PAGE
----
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Answering the question: "How do I develop an app for GNOME?"

During the GNOME Developer Experience Hackfest this week, one of the major goals we identified was the need to pick a single language to give a simple answer to "how do I write a GNOME app?".

Right now, if you ask that question, you'll get about 8 different personal-preference answers, which drives people away from our platform. Having to potentially evaluate several different languages and their stacks gives potential developers a lot of unneeded extra work.

There was broad consensus in the hackfest for this goal because it allows us to:
  • It allows us to focus when we write developer documentation, fixing bugs in the development environment and the development of tools. This reduces our maintanence costs and enables us to be vastly more efficient.

  • It enables code and knowledge sharing to occur, so that people can easily copy and paste code from existing applications, or find information about common problems and challenges.

  • It provide a coherent and easy-to-follow path for new developers.

  • It allows us to include the full GNOME framework within the language itself.

We spent a long time discussing the different options that are available to us, and there were a variety of opinions. However, at the end of the day, we had to recognize that no language is perfect and there will always be disagreement. The important thing was that we had to make a decision.

It's critical that everyone understands this decision as a plan to elevate the language, bindings, tools, and documentation to a level of quality we have not yet achieved. It is not a decision to abandon any other language bindings. We will continue to distribute other bindings and documentation as we do now and compatibility for the other languages will continue to be developed as they are today by the developers involved with those modules.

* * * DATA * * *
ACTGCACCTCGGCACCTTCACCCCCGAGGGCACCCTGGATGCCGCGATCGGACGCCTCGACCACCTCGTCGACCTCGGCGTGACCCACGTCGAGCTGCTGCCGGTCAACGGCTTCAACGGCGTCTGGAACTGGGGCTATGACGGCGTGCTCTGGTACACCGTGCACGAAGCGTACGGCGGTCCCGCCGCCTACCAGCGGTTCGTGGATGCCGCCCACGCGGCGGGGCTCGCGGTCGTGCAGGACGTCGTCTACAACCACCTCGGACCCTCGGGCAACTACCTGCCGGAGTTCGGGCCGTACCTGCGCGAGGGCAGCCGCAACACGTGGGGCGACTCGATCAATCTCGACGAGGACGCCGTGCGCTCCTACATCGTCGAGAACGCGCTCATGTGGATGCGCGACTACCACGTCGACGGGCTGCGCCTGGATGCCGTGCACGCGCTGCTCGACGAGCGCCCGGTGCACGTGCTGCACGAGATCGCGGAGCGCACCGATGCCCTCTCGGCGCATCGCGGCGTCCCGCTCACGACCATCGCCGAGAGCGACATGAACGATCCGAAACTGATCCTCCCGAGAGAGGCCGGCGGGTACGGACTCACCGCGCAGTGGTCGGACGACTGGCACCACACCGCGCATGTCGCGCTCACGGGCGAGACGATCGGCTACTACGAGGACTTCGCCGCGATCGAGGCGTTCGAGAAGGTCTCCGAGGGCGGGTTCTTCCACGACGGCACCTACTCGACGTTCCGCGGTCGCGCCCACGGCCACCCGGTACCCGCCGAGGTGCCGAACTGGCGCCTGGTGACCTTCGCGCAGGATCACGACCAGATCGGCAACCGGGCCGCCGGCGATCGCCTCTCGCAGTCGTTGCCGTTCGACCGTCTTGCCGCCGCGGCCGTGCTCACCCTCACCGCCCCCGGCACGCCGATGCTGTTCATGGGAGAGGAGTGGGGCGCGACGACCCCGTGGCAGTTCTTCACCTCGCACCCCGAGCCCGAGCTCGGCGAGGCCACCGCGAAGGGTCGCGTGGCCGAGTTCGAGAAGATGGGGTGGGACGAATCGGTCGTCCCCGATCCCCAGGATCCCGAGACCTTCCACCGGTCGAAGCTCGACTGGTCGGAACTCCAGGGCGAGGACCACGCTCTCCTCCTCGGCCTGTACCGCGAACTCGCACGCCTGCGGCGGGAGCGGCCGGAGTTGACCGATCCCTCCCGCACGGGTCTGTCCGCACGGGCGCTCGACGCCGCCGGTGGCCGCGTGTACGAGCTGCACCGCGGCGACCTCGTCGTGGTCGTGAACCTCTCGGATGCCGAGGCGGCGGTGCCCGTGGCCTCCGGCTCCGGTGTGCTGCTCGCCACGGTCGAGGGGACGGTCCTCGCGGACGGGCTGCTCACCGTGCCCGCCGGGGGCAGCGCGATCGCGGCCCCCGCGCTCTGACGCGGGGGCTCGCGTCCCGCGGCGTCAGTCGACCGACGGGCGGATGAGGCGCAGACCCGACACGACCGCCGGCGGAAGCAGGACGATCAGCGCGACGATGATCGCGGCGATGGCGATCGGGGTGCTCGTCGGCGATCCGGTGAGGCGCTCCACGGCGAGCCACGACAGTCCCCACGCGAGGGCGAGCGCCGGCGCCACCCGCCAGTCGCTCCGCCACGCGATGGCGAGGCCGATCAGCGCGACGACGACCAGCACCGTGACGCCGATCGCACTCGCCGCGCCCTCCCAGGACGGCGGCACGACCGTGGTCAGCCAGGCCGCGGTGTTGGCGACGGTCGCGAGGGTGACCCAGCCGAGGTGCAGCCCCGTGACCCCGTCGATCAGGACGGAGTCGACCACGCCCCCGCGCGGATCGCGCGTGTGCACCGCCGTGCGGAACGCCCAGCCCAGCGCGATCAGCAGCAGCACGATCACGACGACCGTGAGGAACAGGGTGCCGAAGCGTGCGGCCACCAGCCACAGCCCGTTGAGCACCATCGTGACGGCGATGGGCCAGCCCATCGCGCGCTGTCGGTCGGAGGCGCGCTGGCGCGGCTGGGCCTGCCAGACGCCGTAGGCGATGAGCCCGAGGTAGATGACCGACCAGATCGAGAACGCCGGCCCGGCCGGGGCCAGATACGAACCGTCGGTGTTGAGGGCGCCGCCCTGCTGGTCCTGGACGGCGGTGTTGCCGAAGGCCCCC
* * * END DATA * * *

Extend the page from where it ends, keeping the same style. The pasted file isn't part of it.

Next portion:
Our decision is to support JavaScript as the first class language for GNOME application development. This means:
  • We will continue to write documentation for other languages, but we will also prioritize JavaScript when deciding what to work on.

  • We will encourage new applications be written in JavaScript.

  • We will be working to optimize the developer workflow around JavaScript.

C will remain the recommended language for system libraries.

Why JavaScript?
  • Our language of choice needs to be dynamic and high level.

  • There is already momentum in the GNOME Project for JavaScript -- it's used in GNOME Shell and GNOME Documents.

  • There's a lot of work going into the language to make it especially fast, embeddable, and framework-agnostic.

  • JavaScript is increasingly being seen as a first class desktop programming language -- it us being used in Windows 8, mobile platforms, and for local web applications.

  • JavaScript is self-contained -- it doesn't come with its own set of core libraries, which makes it more convenient for us when integrating it into the platform.

This is the start of a process and there's obviously a lot of work ahead of us. However, prioritizing a single language will enable us to turn GNOME into a compelling platform for application developers in a much more effective and efficient manner.

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No. No, it really doesn't need it's own language. I can't think of a more effective way of killing interest in Gnome development

Do I sense even a touch of sarcasm ?

This is precisely the type of cowardice I was referring to.

Do you really think it should take more than a couple of days for a programmer to learn a high-level language like python, actionscript... vala ? or javascript for that matter ?